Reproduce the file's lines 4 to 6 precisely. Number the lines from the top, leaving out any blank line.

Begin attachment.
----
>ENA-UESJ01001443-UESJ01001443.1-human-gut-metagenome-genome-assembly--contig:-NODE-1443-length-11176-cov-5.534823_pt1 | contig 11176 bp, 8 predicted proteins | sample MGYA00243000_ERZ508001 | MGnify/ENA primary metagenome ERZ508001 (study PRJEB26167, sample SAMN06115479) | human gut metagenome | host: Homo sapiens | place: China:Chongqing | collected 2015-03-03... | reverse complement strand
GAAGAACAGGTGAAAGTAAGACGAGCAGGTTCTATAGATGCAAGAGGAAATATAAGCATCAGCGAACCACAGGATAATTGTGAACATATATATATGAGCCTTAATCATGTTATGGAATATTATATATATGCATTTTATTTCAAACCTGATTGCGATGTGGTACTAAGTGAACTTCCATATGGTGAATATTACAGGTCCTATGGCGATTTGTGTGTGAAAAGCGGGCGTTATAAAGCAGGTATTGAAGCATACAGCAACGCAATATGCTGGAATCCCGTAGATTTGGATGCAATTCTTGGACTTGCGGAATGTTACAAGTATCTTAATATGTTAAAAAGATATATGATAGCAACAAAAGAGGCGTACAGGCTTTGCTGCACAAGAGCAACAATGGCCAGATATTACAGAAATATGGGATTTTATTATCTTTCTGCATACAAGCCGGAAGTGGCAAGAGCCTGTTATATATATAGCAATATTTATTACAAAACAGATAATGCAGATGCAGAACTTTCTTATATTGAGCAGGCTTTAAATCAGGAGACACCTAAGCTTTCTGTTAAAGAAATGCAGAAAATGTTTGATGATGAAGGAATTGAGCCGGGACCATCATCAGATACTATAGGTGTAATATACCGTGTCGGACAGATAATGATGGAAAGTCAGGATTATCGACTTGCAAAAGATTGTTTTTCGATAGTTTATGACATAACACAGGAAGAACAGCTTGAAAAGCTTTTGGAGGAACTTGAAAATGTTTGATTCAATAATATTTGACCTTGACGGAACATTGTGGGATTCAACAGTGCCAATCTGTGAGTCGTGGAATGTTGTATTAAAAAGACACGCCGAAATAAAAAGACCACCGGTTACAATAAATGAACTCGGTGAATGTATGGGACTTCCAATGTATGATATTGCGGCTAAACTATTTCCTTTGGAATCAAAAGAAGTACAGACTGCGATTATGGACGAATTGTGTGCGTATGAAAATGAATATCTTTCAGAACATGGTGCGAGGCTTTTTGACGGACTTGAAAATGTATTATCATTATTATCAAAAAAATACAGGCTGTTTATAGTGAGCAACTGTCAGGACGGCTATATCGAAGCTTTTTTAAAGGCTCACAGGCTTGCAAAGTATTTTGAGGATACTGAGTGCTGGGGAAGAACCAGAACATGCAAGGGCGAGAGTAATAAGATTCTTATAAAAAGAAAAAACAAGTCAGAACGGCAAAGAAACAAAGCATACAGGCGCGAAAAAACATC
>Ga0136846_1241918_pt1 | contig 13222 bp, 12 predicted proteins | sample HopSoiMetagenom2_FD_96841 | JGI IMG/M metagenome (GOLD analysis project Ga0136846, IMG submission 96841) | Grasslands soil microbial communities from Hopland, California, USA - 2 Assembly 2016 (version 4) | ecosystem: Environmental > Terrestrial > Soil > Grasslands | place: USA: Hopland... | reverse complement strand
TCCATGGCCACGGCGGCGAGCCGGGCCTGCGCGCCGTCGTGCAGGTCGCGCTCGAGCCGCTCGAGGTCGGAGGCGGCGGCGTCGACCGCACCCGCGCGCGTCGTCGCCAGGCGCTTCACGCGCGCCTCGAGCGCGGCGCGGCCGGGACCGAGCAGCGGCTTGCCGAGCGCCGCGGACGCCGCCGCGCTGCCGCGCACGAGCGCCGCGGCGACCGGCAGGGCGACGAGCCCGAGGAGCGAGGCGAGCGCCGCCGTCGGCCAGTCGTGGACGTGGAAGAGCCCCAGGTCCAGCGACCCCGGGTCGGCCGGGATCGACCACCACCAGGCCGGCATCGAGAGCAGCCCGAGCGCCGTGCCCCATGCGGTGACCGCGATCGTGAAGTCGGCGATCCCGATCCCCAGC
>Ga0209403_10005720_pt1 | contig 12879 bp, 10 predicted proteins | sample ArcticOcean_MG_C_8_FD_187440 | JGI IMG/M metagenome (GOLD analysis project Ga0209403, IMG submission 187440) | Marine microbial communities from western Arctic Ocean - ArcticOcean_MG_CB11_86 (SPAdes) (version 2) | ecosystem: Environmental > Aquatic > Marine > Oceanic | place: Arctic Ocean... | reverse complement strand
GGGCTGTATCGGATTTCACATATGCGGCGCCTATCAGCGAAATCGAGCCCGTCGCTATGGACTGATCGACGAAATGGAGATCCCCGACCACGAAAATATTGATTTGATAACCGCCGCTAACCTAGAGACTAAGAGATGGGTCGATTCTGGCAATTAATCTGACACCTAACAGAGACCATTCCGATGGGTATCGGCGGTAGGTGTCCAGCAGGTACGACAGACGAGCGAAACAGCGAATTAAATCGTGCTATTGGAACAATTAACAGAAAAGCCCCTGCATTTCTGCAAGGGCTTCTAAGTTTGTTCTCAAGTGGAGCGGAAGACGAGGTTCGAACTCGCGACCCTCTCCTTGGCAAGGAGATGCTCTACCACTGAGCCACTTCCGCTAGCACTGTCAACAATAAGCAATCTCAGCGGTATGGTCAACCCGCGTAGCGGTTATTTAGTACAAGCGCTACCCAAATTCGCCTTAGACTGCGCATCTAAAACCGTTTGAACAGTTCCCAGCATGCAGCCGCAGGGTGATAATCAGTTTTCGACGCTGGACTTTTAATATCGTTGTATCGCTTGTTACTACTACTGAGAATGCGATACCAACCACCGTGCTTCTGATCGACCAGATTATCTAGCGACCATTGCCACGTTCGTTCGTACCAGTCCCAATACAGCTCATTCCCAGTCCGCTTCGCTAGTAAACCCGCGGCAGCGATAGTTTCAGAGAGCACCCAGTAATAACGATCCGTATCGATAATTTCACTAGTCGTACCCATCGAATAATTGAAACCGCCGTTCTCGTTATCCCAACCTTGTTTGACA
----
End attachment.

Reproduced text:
TCCATGGCCACGGCGGCGAGCCGGGCCTGCGCGCCGTCGTGCAGGTCGCGCTCGAGCCGCTCGAGGTCGGAGGCGGCGGCGTCGACCGCACCCGCGCGCGTCGTCGCCAGGCGCTTCACGCGCGCCTCGAGCGCGGCGCGGCCGGGACCGAGCAGCGGCTTGCCGAGCGCCGCGGACGCCGCCGCGCTGCCGCGCACGAGCGCCGCGGCGACCGGCAGGGCGACGAGCCCGAGGAGCGAGGCGAGCGCCGCCGTCGGCCAGTCGTGGACGTGGAAGAGCCCCAGGTCCAGCGACCCCGGGTCGGCCGGGATCGACCACCACCAGGCCGGCATCGAGAGCAGCCCGAGCGCCGTGCCCCATGCGGTGACCGCGATCGTGAAGTCGGCGATCCCGATCCCCAGC
>Ga0209403_10005720_pt1 | contig 12879 bp, 10 predicted proteins | sample ArcticOcean_MG_C_8_FD_187440 | JGI IMG/M metagenome (GOLD analysis project Ga0209403, IMG submission 187440) | Marine microbial communities from western Arctic Ocean - ArcticOcean_MG_CB11_86 (SPAdes) (version 2) | ecosystem: Environmental > Aquatic > Marine > Oceanic | place: Arctic Ocean... | reverse complement strand
GGGCTGTATCGGATTTCACATATGCGGCGCCTATCAGCGAAATCGAGCCCGTCGCTATGGACTGATCGACGAAATGGAGATCCCCGACCACGAAAATATTGATTTGATAACCGCCGCTAACCTAGAGACTAAGAGATGGGTCGATTCTGGCAATTAATCTGACACCTAACAGAGACCATTCCGATGGGTATCGGCGGTAGGTGTCCAGCAGGTACGACAGACGAGCGAAACAGCGAATTAAATCGTGCTATTGGAACAATTAACAGAAAAGCCCCTGCATTTCTGCAAGGGCTTCTAAGTTTGTTCTCAAGTGGAGCGGAAGACGAGGTTCGAACTCGCGACCCTCTCCTTGGCAAGGAGATGCTCTACCACTGAGCCACTTCCGCTAGCACTGTCAACAATAAGCAATCTCAGCGGTATGGTCAACCCGCGTAGCGGTTATTTAGTACAAGCGCTACCCAAATTCGCCTTAGACTGCGCATCTAAAACCGTTTGAACAGTTCCCAGCATGCAGCCGCAGGGTGATAATCAGTTTTCGACGCTGGACTTTTAATATCGTTGTATCGCTTGTTACTACTACTGAGAATGCGATACCAACCACCGTGCTTCTGATCGACCAGATTATCTAGCGACCATTGCCACGTTCGTTCGTACCAGTCCCAATACAGCTCATTCCCAGTCCGCTTCGCTAGTAAACCCGCGGCAGCGATAGTTTCAGAGAGCACCCAGTAATAACGATCCGTATCGATAATTTCACTAGTCGTACCCATCGAATAATTGAAACCGCCGTTCTCGTTATCCCAACCTTGTTTGACA